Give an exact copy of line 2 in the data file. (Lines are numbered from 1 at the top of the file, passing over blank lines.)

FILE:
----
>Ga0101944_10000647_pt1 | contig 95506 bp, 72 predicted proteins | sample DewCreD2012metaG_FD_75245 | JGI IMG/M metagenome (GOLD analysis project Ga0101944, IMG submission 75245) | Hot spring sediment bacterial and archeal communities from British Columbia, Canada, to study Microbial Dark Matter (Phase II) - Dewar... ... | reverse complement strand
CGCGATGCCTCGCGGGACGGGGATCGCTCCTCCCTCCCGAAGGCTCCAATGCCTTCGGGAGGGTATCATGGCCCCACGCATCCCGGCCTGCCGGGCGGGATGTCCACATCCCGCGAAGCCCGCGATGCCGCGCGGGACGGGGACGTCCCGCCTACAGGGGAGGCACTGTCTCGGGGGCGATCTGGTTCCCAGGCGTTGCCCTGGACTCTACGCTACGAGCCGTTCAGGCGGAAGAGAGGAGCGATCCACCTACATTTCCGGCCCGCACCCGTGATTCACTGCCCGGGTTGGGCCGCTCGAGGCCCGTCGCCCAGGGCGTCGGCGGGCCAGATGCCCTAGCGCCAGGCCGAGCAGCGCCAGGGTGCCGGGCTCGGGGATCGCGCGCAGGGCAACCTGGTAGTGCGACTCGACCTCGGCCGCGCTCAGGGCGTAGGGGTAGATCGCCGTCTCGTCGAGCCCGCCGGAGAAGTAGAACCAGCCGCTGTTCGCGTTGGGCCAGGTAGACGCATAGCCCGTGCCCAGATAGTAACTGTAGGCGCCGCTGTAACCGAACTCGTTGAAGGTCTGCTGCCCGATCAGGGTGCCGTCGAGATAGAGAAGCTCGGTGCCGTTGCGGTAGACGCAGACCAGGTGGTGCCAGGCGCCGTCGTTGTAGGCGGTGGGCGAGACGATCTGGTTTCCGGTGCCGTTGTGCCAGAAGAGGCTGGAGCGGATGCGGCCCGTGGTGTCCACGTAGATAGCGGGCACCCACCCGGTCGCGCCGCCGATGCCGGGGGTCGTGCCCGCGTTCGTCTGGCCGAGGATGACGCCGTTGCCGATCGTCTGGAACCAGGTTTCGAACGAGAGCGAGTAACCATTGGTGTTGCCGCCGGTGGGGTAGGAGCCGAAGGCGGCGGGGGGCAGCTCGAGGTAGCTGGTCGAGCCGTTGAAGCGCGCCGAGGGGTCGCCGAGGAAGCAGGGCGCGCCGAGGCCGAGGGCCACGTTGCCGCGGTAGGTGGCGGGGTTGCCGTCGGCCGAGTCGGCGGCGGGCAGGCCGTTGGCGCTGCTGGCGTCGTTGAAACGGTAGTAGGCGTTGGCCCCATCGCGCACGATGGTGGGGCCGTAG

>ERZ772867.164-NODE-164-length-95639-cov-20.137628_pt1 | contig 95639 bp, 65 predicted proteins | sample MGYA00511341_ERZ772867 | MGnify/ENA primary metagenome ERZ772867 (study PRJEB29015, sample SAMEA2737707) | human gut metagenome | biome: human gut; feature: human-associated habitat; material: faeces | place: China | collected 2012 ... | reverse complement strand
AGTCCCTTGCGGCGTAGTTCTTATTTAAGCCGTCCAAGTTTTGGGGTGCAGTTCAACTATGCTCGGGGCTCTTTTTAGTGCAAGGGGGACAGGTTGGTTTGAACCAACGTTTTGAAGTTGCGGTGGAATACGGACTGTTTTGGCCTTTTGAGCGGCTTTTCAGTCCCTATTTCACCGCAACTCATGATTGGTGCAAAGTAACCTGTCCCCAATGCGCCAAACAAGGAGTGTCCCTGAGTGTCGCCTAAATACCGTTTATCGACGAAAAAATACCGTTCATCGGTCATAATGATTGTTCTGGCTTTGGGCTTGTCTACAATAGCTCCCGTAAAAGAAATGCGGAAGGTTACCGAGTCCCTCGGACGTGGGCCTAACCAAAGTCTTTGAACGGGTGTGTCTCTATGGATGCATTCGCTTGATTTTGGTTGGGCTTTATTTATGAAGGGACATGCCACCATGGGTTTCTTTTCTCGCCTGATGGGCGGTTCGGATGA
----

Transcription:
CGCGATGCCTCGCGGGACGGGGATCGCTCCTCCCTCCCGAAGGCTCCAATGCCTTCGGGAGGGTATCATGGCCCCACGCATCCCGGCCTGCCGGGCGGGATGTCCACATCCCGCGAAGCCCGCGATGCCGCGCGGGACGGGGACGTCCCGCCTACAGGGGAGGCACTGTCTCGGGGGCGATCTGGTTCCCAGGCGTTGCCCTGGACTCTACGCTACGAGCCGTTCAGGCGGAAGAGAGGAGCGATCCACCTACATTTCCGGCCCGCACCCGTGATTCACTGCCCGGGTTGGGCCGCTCGAGGCCCGTCGCCCAGGGCGTCGGCGGGCCAGATGCCCTAGCGCCAGGCCGAGCAGCGCCAGGGTGCCGGGCTCGGGGATCGCGCGCAGGGCAACCTGGTAGTGCGACTCGACCTCGGCCGCGCTCAGGGCGTAGGGGTAGATCGCCGTCTCGTCGAGCCCGCCGGAGAAGTAGAACCAGCCGCTGTTCGCGTTGGGCCAGGTAGACGCATAGCCCGTGCCCAGATAGTAACTGTAGGCGCCGCTGTAACCGAACTCGTTGAAGGTCTGCTGCCCGATCAGGGTGCCGTCGAGATAGAGAAGCTCGGTGCCGTTGCGGTAGACGCAGACCAGGTGGTGCCAGGCGCCGTCGTTGTAGGCGGTGGGCGAGACGATCTGGTTTCCGGTGCCGTTGTGCCAGAAGAGGCTGGAGCGGATGCGGCCCGTGGTGTCCACGTAGATAGCGGGCACCCACCCGGTCGCGCCGCCGATGCCGGGGGTCGTGCCCGCGTTCGTCTGGCCGAGGATGACGCCGTTGCCGATCGTCTGGAACCAGGTTTCGAACGAGAGCGAGTAACCATTGGTGTTGCCGCCGGTGGGGTAGGAGCCGAAGGCGGCGGGGGGCAGCTCGAGGTAGCTGGTCGAGCCGTTGAAGCGCGCCGAGGGGTCGCCGAGGAAGCAGGGCGCGCCGAGGCCGAGGGCCACGTTGCCGCGGTAGGTGGCGGGGTTGCCGTCGGCCGAGTCGGCGGCGGGCAGGCCGTTGGCGCTGCTGGCGTCGTTGAAACGGTAGTAGGCGTTGGCCCCATCGCGCACGATGGTGGGGCCGTAG